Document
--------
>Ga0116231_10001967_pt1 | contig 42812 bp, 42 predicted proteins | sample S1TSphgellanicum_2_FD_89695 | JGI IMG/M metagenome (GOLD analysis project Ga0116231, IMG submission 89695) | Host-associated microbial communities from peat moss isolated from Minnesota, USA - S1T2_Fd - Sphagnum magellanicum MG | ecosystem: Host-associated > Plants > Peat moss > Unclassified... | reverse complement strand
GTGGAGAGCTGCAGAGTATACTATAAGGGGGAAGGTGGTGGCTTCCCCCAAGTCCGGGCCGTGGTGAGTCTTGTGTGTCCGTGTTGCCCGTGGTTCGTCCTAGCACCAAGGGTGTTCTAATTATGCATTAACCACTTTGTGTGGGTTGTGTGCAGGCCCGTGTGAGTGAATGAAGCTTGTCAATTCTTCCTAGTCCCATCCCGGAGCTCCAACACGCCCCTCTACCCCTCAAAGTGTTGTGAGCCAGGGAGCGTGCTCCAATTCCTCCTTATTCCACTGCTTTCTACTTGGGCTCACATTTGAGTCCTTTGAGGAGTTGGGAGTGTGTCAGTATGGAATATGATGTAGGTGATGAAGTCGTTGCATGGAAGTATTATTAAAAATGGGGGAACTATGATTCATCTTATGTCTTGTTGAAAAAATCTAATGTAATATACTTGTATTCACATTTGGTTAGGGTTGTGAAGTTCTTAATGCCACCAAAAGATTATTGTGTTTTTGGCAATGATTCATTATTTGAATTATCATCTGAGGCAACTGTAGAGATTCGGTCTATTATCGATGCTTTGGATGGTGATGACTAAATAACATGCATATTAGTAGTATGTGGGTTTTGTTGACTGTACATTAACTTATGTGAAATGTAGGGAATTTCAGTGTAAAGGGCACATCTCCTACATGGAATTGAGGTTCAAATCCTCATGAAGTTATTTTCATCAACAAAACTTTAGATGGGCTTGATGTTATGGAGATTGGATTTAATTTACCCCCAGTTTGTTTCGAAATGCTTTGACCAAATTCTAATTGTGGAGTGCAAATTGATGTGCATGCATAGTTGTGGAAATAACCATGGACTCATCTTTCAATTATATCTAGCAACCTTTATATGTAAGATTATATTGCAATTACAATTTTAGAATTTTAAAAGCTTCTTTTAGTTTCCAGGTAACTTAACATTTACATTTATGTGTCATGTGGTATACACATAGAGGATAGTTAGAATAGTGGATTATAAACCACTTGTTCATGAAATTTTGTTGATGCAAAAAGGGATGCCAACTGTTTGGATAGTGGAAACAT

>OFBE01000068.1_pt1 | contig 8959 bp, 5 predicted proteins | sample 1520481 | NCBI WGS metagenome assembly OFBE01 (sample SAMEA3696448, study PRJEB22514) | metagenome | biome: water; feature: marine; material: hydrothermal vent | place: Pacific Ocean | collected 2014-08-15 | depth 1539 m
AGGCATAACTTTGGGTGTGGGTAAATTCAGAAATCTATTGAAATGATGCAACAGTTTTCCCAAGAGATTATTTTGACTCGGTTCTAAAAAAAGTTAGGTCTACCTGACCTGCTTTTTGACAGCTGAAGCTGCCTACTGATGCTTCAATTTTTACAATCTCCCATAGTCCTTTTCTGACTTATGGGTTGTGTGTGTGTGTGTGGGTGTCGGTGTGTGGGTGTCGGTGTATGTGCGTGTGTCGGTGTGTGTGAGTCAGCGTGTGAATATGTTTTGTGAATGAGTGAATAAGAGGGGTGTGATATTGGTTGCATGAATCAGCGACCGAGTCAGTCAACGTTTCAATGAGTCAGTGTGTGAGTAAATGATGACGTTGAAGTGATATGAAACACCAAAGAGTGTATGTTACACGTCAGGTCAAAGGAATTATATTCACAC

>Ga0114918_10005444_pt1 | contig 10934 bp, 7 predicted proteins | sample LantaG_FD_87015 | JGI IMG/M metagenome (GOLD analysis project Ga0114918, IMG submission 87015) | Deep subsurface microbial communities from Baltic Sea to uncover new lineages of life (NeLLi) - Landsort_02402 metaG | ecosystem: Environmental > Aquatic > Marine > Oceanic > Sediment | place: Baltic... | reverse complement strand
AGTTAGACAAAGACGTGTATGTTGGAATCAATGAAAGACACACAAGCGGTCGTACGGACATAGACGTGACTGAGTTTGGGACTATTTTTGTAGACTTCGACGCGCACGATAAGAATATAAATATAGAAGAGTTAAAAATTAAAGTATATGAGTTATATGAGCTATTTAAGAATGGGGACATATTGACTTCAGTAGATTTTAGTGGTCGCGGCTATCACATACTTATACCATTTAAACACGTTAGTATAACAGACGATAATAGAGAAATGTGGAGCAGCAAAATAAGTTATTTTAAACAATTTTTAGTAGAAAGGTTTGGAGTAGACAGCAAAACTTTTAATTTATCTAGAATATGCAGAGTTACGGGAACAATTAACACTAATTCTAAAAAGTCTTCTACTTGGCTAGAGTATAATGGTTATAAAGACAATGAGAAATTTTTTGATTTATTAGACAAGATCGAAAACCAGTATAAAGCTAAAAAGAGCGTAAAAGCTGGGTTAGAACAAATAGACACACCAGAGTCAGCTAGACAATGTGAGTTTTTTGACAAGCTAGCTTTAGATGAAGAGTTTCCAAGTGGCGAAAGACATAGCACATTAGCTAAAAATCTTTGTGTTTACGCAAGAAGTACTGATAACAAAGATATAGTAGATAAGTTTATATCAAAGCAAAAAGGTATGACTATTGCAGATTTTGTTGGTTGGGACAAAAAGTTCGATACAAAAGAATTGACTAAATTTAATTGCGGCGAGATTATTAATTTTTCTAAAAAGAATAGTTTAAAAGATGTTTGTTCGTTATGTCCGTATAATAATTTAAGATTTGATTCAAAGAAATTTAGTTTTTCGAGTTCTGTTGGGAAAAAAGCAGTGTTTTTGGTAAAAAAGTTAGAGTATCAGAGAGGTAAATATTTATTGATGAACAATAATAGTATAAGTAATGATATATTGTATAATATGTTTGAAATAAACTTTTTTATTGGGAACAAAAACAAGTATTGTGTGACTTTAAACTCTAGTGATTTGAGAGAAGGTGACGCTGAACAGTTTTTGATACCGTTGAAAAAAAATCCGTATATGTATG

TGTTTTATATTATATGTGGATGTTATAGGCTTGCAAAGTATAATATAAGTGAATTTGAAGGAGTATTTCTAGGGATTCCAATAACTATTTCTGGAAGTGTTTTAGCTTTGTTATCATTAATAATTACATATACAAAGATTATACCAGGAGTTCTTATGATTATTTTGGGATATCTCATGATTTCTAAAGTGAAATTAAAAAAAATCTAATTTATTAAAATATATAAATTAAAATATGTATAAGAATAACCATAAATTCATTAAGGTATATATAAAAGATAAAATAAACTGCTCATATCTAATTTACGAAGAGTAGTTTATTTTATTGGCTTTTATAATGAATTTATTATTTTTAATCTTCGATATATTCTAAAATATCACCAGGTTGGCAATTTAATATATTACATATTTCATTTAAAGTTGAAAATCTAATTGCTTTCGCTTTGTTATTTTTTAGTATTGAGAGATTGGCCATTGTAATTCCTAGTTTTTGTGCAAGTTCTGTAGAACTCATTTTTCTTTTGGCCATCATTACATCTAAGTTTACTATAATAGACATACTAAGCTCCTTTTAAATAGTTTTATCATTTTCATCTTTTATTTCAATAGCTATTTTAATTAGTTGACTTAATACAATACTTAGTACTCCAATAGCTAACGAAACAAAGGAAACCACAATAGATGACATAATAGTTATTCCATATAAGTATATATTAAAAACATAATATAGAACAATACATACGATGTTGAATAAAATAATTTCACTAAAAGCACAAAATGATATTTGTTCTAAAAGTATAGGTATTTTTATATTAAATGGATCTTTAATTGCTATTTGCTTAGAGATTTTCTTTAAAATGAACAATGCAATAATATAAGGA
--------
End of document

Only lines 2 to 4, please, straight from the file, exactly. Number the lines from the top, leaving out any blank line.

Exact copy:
GTGGAGAGCTGCAGAGTATACTATAAGGGGGAAGGTGGTGGCTTCCCCCAAGTCCGGGCCGTGGTGAGTCTTGTGTGTCCGTGTTGCCCGTGGTTCGTCCTAGCACCAAGGGTGTTCTAATTATGCATTAACCACTTTGTGTGGGTTGTGTGCAGGCCCGTGTGAGTGAATGAAGCTTGTCAATTCTTCCTAGTCCCATCCCGGAGCTCCAACACGCCCCTCTACCCCTCAAAGTGTTGTGAGCCAGGGAGCGTGCTCCAATTCCTCCTTATTCCACTGCTTTCTACTTGGGCTCACATTTGAGTCCTTTGAGGAGTTGGGAGTGTGTCAGTATGGAATATGATGTAGGTGATGAAGTCGTTGCATGGAAGTATTATTAAAAATGGGGGAACTATGATTCATCTTATGTCTTGTTGAAAAAATCTAATGTAATATACTTGTATTCACATTTGGTTAGGGTTGTGAAGTTCTTAATGCCACCAAAAGATTATTGTGTTTTTGGCAATGATTCATTATTTGAATTATCATCTGAGGCAACTGTAGAGATTCGGTCTATTATCGATGCTTTGGATGGTGATGACTAAATAACATGCATATTAGTAGTATGTGGGTTTTGTTGACTGTACATTAACTTATGTGAAATGTAGGGAATTTCAGTGTAAAGGGCACATCTCCTACATGGAATTGAGGTTCAAATCCTCATGAAGTTATTTTCATCAACAAAACTTTAGATGGGCTTGATGTTATGGAGATTGGATTTAATTTACCCCCAGTTTGTTTCGAAATGCTTTGACCAAATTCTAATTGTGGAGTGCAAATTGATGTGCATGCATAGTTGTGGAAATAACCATGGACTCATCTTTCAATTATATCTAGCAACCTTTATATGTAAGATTATATTGCAATTACAATTTTAGAATTTTAAAAGCTTCTTTTAGTTTCCAGGTAACTTAACATTTACATTTATGTGTCATGTGGTATACACATAGAGGATAGTTAGAATAGTGGATTATAAACCACTTGTTCATGAAATTTTGTTGATGCAAAAAGGGATGCCAACTGTTTGGATAGTGGAAACAT

>OFBE01000068.1_pt1 | contig 8959 bp, 5 predicted proteins | sample 1520481 | NCBI WGS metagenome assembly OFBE01 (sample SAMEA3696448, study PRJEB22514) | metagenome | biome: water; feature: marine; material: hydrothermal vent | place: Pacific Ocean | collected 2014-08-15 | depth 1539 m
AGGCATAACTTTGGGTGTGGGTAAATTCAGAAATCTATTGAAATGATGCAACAGTTTTCCCAAGAGATTATTTTGACTCGGTTCTAAAAAAAGTTAGGTCTACCTGACCTGCTTTTTGACAGCTGAAGCTGCCTACTGATGCTTCAATTTTTACAATCTCCCATAGTCCTTTTCTGACTTATGGGTTGTGTGTGTGTGTGTGGGTGTCGGTGTGTGGGTGTCGGTGTATGTGCGTGTGTCGGTGTGTGTGAGTCAGCGTGTGAATATGTTTTGTGAATGAGTGAATAAGAGGGGTGTGATATTGGTTGCATGAATCAGCGACCGAGTCAGTCAACGTTTCAATGAGTCAGTGTGTGAGTAAATGATGACGTTGAAGTGATATGAAACACCAAAGAGTGTATGTTACACGTCAGGTCAAAGGAATTATATTCACAC